Crashing Your Schedule Is Not Your Only Choice when Facing Delays!
By Kiron D. Bondale
When our projects begin to experience schedule delays, a very common reaction from our customers may be to ask the team to work longer hours or to leverage their influence to provide additional resources to work on critical path tasks such that the project can get back on track.
Of course, nothing comes for free – such additional labor hours usually will result in increased costs which in turn increases the likelihood of going over budget. If the existing team is asked to work longer hours for a sustained period of time, this is likely to impact team morale and deliverable quality. If new team members are added, while they are coming up-to-speed, the overall productivity of the team is likely to suffer as existing high performers may be engaged in onboarding the newcomers.
So before looking at crashing your schedule, here are a few ideas. Read the Complete Article
How to Compress Project Schedules
By Michael D. Taylor
There are times when the project schedule duration must be shortened (compressed) either to meet market opportunity dates, to meet the desires of key stakeholders, or when the project completion date slips. In these cases the project manager must find ways to reduce the amount of time it will take to complete all remaining activities, especially those on the critical path.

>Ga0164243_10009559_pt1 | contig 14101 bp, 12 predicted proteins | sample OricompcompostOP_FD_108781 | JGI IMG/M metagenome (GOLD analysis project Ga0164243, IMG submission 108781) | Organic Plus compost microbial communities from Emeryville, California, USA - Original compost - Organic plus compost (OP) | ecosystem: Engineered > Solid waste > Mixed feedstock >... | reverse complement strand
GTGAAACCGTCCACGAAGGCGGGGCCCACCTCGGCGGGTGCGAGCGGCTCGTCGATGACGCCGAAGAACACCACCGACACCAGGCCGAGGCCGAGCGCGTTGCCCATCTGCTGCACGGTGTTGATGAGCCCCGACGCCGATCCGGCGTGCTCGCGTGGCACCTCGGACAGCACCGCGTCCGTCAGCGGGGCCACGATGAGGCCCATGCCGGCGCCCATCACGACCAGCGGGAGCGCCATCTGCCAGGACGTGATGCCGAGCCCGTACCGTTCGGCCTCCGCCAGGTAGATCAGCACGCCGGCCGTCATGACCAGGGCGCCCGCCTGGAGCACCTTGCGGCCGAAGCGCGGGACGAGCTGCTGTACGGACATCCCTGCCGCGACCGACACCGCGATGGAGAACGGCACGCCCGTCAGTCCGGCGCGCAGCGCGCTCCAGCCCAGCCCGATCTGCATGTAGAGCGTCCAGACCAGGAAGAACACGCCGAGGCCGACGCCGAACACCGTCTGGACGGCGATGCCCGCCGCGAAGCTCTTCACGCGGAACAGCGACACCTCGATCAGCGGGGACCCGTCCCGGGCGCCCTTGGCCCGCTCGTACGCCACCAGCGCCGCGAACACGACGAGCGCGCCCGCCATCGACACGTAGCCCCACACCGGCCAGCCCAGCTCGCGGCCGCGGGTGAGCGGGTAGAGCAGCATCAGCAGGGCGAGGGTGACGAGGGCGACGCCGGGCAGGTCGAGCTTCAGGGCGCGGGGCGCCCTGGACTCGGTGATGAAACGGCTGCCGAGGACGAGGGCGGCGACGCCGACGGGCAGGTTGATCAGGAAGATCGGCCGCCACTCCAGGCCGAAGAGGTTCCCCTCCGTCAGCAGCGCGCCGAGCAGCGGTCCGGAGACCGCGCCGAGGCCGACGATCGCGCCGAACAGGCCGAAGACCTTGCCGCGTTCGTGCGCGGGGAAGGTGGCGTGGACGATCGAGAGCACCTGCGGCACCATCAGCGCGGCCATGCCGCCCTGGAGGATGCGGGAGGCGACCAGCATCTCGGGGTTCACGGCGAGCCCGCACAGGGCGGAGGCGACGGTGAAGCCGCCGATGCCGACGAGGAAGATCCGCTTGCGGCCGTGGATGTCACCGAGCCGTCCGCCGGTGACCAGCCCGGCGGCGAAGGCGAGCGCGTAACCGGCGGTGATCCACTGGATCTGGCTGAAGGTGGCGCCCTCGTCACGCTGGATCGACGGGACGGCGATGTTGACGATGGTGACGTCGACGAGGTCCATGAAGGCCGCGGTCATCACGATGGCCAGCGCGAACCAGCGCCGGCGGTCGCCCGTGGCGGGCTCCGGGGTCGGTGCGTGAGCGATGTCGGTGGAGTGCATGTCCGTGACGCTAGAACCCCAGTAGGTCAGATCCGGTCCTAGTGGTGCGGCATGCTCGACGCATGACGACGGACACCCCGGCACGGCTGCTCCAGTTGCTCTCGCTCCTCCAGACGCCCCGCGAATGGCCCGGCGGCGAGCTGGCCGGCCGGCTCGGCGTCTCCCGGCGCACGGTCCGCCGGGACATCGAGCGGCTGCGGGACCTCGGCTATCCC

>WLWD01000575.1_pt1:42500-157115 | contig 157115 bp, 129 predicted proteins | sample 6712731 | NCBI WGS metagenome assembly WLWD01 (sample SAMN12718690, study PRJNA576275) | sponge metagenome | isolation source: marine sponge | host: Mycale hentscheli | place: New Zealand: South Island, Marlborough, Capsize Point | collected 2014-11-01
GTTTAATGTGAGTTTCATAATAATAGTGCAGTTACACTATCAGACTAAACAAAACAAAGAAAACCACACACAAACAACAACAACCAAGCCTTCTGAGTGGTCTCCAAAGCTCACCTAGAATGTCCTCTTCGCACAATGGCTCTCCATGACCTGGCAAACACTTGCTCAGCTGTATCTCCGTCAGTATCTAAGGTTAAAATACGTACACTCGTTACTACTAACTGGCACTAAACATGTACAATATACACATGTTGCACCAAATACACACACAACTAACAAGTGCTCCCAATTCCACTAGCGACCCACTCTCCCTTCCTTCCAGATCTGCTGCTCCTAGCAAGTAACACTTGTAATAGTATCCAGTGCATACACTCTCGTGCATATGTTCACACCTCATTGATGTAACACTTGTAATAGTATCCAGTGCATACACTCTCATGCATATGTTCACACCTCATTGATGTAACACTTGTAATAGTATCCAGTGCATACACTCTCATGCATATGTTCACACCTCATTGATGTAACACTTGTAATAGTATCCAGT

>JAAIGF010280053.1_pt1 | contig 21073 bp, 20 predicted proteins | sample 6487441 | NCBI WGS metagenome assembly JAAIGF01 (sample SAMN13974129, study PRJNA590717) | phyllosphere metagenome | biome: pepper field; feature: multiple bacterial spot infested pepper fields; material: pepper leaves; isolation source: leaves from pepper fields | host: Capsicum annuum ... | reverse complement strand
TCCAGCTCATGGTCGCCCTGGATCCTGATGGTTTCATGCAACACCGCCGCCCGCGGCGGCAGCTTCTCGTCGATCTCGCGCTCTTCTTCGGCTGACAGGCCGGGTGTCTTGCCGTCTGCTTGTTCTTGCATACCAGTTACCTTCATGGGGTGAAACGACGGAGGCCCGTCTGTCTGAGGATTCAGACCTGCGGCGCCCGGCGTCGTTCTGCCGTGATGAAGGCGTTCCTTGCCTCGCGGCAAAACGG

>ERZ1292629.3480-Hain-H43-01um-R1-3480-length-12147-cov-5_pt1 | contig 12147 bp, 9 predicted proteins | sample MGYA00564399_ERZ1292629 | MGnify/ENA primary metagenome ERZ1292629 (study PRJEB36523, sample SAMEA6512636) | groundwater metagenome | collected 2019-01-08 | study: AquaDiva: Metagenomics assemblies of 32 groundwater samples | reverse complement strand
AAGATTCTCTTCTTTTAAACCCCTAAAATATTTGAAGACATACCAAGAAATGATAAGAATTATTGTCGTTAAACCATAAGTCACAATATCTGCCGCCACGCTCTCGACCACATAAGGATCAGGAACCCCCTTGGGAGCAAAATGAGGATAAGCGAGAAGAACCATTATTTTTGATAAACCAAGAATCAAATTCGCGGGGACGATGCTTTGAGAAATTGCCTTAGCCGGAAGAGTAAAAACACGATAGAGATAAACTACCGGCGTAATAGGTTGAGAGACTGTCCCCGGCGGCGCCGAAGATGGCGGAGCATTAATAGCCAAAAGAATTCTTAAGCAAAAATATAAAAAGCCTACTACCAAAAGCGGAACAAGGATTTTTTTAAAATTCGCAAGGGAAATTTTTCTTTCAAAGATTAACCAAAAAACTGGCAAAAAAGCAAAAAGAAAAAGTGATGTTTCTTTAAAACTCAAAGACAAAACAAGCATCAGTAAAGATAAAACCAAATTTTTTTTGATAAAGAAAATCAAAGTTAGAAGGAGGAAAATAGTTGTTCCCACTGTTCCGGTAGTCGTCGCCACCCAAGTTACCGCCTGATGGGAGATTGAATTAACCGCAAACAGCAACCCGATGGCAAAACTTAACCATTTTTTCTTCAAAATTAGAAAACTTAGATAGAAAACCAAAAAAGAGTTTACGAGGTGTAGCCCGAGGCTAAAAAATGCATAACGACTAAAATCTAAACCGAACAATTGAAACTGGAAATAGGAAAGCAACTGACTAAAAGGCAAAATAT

Three such schedule compression techniques can be employed under these conditions, all of which are to be applied to the critical path activities. These are: 1) optimizing activity lead-lag times, 2) fast-tracking, and 3) crashing. It must be pointed out that if the critical path is compressed enough, other paths may become the actual critical path, and must then be compressed.
How to Optimize Activity Lead-lag Times
Optimizing lead-lag times along the critical path is one of the best ways to reduce the project’s duration. Read the Complete Article
Project Scheduling And Resource Leveling – Part 2 (#2 in the series Project Scheduling And Resource Leveling
By Jorge Dominguez
Read the Complete Article
- Assign resources
Resources (typically human) are assigned to tasks, deliverables and milestones that need to be executed. At the beginning of the project, when named resources are not known yet, roles are assigned that can later be replaced with names (i.e.: the role of Analyst is assigned to a task during project scheduling and is later replaced with John Doe when he is the analyst assigned to the task)
Helps in utilizing resources consistently throughout the project. Ensures resources are not over allocated. Helps the PM avoid delays caused by bad allocations. Helps the PM identify and take advantage of unused times by analyzing task dependencies. MSP can automatically level resources based on resource calendar, task types, dependencies, and constraints, however, I have yet to find a PM that has felt comfortable with the way MSP does it.